Turkey won’t let U.S. attack Iran from its land

    Turkish Foreign Minister Abdullah Gul said Sunday that his country refused a request from the United States to attack Iran from its Air Force base in Incirlik, despite the U.S. offer of a nuclear reactor, according to a report in Al Biyan.

    In an interview for the United Arab Emirates newspaper, Gul noted that America’s efforts to attack Iran are “imaginary” and that Turkey’s stance is “strategic” and refuses the use of its land for any belligerent activity against neighboring countries.

  19. That’s right Cameron, although I gather the vote in the Turkish Parliament was very close, and actually depended on whether abstentions were counted as ‘against’ or just not counted. Still, at least their Parliament has the power to authorise these things like initiating or participating in a war, unlike Australia.

    Interesting you should mention the action on the PKK – the Australian Government have just move to legally proscribe the PKK as a terrorist organisation under Australian law, even though they do not fit the criteria that has been developed by ASIO. I was thinking of writing a separate piece on it, but for now see this article by Duncan Kerr in today’s Age.

    It is hard not to assume that this was done by Australia as a ‘goodwill’ gesture to Turkey following their President’s visit here eariler this year.

    There are many PKK sympathisers amongst Australia’s Kurdish community, and of course the Kurds are currently a key part of the Iraq government, but definitely have some links to the Kurds over the border in Turkey.

    Perhaps Amanda Vanstone will now call all of those Kurds wanting self-determination as racists running a toxic campaign, like she just has with the West Papuans.

  20. “Germany was a market economy before WWII.”

    True, but West Germany was also utterly devasted by the war. The point is, we helped them rebuild through direct aid and nation-building efforts and succeeded. It’s a far better analogy than your reference to Russia.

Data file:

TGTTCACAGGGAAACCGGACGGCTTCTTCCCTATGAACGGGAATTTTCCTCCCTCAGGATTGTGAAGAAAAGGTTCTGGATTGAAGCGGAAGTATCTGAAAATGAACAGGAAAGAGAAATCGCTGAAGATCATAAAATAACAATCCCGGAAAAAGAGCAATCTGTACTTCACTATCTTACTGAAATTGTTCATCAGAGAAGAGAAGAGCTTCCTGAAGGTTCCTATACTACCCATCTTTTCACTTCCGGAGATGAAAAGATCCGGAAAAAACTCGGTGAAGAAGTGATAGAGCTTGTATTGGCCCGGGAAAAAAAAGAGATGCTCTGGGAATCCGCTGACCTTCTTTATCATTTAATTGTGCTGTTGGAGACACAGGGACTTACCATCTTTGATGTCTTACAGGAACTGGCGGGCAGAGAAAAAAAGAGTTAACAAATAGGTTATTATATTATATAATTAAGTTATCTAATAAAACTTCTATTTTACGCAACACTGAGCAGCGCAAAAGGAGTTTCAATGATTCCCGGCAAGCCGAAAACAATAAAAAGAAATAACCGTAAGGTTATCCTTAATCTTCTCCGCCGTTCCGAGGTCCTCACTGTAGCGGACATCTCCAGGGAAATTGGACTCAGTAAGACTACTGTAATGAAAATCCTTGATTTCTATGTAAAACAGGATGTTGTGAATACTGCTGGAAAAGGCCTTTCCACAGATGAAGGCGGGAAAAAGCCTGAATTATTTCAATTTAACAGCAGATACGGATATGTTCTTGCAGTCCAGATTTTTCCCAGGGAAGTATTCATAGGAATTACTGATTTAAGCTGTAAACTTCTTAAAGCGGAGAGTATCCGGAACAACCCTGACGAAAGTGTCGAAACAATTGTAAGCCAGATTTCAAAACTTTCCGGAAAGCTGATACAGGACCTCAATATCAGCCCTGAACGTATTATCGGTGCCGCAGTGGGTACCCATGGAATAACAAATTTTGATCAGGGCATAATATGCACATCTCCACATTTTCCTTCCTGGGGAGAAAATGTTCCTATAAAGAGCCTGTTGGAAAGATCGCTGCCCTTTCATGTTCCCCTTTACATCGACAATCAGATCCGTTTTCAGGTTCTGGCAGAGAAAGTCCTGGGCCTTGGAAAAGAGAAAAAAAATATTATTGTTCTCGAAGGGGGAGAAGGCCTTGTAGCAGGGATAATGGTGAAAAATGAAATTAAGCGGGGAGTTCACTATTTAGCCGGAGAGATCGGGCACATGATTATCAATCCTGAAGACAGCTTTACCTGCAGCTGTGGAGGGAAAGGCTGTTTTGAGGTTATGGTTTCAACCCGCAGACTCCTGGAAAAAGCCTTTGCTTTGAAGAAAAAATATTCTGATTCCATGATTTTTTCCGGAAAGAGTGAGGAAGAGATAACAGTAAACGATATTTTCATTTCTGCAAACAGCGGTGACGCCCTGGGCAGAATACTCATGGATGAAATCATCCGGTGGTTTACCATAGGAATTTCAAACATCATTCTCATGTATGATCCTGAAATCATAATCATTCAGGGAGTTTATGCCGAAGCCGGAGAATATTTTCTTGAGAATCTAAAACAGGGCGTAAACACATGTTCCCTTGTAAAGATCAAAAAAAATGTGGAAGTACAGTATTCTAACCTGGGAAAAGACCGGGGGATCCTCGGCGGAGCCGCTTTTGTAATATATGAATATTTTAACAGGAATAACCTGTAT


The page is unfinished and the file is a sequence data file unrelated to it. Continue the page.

“South Korea did not become democratic until 1987.”

    Even in the dark days of the 60s and 70s in Korea, you were better off in the South than the North. And these days, South Korea IS democratic, and far more rich and prosperous than North Korea. You’re point doesn’t really counter what I have to say; South Korea is another legitimate success story in Western political and economic nation-building.

    “If nation-building is nigh on impossible after an invasion, then we set ourselves up for failure.”

    I agree. But the fact remains: The invasion took place. We destroyed the government and now occupy the country. What do we do NOW? Nothing of what you’ve said is an answer to that. Do you think there would be “secret ballot” elections in Iraq if we pulled out all coalition forces now and allowed whoever has the most guns and bombs to take control?

    I don’t want to see Iraq go to chaos (like Afghanistan) or fall under the control of radical Islamic fundamentalists (like Iran or Saudi Arabia). The only guaranteed way I can see us preventing such outcomes is to stay there in force.

  21. Feral Abacus

    yes I reckon that’s part of it. I was trying not to cover too many points but obviously holding Iraq is a key point to maintaining U.S. interests in the whole region and the complex powerplays within it, nationally and tribally.